Blanche Stuart Scott continued to make her mark in the field of aviation after her historic flight in 1910. Her public performances attracted audiences, and she carried her abilities to Mineola, New York, where she became a member of Thomas Baldwin’s prestigious exhibition group. She faced a new obstacle as she operated the more difficult Baldwin Red Devil aircraft, demonstrating her unwavering determination and expertise.

Scott carved her name in the annals of aviation history once more in 1911 when she embarked on a stunning 60-mile long-distance flight. This groundbreaking achievement made her the first woman to accomplish such a feat. Seeking companionship and support, she relocated to Nassau, New York, where she joined the ranks of other great female aviators, including the famed Harriet Quimby.

Despite the accomplishments of her fellow female pilots, Scott met a roadblock. In contrast to her colleagues, she never got a pilot’s certificate from the Aero Club of New York. Glenn Curtiss and Thomas Baldwin both advised her against getting this certificate. As a result, she was forbidden from participating in Aero Club of New York-sanctioned activities, spurring her choice to travel to California.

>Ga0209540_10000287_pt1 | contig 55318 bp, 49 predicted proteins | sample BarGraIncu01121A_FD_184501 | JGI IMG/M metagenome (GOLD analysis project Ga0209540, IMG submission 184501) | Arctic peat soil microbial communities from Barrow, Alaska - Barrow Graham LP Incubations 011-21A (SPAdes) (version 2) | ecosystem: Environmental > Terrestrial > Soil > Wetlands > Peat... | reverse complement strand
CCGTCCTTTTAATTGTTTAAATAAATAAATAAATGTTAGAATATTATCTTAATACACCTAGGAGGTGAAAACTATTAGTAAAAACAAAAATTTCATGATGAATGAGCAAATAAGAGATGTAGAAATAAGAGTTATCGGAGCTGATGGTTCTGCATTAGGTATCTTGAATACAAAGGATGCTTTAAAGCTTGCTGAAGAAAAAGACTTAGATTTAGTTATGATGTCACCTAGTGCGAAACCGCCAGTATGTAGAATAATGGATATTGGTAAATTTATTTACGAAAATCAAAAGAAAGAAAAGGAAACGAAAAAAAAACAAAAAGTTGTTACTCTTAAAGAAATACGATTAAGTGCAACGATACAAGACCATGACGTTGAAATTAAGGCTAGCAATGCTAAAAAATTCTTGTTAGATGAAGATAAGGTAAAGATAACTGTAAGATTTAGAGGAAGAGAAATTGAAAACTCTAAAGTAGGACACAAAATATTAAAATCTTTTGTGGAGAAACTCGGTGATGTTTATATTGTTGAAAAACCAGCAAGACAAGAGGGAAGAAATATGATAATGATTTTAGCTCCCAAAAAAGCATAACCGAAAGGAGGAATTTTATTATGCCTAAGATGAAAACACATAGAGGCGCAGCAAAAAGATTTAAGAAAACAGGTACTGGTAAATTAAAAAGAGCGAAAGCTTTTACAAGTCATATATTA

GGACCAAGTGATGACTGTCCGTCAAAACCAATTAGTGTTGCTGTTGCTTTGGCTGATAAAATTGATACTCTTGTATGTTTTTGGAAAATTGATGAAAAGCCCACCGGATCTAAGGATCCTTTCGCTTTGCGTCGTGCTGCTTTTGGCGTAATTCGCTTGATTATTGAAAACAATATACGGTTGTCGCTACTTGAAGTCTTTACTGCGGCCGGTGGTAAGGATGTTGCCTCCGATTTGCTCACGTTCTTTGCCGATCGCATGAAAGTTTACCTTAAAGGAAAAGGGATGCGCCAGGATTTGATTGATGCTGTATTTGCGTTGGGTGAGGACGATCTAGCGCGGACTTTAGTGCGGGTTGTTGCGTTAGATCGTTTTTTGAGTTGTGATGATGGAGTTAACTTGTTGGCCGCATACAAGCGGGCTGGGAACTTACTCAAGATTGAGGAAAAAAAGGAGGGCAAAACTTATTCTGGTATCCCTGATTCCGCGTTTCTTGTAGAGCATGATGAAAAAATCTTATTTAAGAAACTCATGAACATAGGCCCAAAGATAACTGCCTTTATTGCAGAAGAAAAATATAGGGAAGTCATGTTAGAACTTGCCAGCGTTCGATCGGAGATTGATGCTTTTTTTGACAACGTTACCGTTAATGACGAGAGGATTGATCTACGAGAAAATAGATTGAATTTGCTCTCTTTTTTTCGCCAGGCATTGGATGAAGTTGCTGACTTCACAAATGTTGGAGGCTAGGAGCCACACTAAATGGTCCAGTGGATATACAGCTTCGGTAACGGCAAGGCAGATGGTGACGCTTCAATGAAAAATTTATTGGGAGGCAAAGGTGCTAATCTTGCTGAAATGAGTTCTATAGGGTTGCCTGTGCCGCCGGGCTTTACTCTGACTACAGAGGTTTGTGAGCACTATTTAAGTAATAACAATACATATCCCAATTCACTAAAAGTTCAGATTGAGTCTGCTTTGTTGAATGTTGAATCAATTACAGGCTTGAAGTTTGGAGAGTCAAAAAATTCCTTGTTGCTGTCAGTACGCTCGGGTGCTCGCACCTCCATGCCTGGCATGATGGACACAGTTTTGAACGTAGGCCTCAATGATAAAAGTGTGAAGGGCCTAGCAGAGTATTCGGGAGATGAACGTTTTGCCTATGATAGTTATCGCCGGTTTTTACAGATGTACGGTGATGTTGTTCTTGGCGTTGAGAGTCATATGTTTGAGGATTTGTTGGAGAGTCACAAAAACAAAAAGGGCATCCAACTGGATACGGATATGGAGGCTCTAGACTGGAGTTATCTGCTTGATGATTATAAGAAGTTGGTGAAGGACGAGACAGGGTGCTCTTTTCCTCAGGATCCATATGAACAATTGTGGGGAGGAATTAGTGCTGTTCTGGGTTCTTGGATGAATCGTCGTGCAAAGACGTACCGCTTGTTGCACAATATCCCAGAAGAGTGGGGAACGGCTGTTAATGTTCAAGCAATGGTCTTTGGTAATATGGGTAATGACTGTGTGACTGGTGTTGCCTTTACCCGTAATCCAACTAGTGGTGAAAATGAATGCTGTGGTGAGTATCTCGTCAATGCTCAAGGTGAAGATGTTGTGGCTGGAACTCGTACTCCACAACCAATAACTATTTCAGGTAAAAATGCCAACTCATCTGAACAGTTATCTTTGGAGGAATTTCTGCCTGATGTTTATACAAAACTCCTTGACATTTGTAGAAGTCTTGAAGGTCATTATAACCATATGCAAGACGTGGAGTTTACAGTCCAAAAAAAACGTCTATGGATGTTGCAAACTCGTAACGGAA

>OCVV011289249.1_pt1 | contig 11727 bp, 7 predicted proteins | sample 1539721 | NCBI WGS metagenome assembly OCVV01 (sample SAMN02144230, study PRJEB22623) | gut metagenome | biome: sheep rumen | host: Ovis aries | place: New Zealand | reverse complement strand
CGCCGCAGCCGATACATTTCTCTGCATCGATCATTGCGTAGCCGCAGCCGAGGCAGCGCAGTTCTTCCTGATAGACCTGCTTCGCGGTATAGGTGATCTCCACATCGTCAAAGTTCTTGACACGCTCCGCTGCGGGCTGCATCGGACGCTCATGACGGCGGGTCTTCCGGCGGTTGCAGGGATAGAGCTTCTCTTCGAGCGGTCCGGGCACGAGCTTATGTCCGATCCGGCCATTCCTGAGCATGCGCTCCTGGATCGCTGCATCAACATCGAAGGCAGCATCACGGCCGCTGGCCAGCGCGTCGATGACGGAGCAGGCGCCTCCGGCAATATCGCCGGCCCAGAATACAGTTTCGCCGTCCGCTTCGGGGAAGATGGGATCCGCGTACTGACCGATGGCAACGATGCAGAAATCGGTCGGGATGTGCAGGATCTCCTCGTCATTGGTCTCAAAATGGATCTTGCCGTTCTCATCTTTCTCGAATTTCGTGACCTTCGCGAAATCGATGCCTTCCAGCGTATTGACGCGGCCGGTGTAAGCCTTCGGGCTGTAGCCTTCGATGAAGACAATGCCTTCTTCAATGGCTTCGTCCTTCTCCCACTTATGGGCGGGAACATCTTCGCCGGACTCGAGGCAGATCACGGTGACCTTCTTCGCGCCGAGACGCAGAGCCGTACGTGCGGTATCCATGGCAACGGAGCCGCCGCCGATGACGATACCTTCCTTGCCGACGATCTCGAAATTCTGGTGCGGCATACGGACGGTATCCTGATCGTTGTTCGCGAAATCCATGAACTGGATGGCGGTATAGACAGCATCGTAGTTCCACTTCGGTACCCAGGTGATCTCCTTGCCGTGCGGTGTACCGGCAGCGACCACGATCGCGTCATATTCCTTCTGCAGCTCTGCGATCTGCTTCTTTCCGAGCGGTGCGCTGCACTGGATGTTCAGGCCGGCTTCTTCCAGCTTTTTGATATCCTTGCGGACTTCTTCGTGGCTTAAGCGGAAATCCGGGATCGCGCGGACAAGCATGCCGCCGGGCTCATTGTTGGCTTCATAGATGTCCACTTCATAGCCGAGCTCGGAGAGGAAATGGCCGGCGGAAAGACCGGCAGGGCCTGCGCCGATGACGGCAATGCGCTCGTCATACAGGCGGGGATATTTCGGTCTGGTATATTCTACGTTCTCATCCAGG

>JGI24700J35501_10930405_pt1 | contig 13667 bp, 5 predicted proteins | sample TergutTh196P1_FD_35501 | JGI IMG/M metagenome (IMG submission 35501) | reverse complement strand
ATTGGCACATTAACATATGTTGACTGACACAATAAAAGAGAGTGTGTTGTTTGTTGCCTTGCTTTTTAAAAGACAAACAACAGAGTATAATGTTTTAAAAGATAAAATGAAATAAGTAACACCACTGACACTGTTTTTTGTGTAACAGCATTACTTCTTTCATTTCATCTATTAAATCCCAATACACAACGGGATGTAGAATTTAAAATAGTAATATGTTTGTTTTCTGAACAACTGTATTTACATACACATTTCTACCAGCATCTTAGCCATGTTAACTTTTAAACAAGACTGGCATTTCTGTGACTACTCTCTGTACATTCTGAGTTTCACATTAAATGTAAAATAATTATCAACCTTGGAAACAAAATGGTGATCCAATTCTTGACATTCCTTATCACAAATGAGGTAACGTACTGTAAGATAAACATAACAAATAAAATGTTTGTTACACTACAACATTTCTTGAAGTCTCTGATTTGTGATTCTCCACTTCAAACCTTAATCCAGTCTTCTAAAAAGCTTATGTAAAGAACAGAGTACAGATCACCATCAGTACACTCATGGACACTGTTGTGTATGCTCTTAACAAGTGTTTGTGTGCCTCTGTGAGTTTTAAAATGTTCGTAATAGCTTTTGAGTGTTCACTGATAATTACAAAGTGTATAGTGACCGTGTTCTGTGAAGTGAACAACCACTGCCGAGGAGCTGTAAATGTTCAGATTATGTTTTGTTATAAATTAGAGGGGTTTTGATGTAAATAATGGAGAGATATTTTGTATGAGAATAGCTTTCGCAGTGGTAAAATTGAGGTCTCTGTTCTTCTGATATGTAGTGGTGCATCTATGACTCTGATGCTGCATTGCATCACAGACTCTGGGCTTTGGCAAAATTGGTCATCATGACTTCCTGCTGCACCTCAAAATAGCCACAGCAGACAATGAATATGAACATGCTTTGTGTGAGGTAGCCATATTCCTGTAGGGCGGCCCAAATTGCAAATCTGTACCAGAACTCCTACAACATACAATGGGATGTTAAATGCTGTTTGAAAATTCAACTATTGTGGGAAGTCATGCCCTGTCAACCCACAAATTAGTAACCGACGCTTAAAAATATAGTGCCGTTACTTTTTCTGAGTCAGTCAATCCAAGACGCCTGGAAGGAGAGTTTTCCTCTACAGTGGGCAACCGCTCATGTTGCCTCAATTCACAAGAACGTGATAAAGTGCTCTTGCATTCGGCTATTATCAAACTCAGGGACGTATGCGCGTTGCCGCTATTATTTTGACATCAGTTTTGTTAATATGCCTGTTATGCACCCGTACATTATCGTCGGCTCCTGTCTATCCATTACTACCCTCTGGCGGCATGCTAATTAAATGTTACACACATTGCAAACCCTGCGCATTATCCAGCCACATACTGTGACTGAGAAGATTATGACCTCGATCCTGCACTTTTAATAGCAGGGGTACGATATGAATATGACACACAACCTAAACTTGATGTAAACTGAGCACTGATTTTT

During her time with Martin, Scott set a new record by becoming the first female test pilot in the United States. Despite her license restrictions, she continued to participate in activities that were not sanctioned by the Aero Club of New York. In a fortuitous turn of events in July 1912, Scott became a witness to the terrible airplane crash that killed her fellow aviator, Harriet Quimby. Rather than allowing the experience to break her spirit, Scott gained courage from her love of flying.

In 1913, she signed a contract with the Ward Aviation Company in Chicago and began a series of shows in the Midwest. Unfortunately, her plans were dashed on Memorial Day of that year when her Red Devil aircraft suffered a throttle wire failure and crashed. Scott has shown resilience and determination as she resumed her aerial hobbies after a year of recovery.

Retirement and Post-Aviation Career

Blanche Stuart Scott decided to retire in 1916 after a successful and groundbreaking career in aviation. Her decision was driven by the scarcity of chances for female engineers and mechanics and her growing dissatisfaction with the public’s macabre fixation with air catastrophes. Scott entered the entertainment sector with a desire to explore new frontiers, taking on various positions.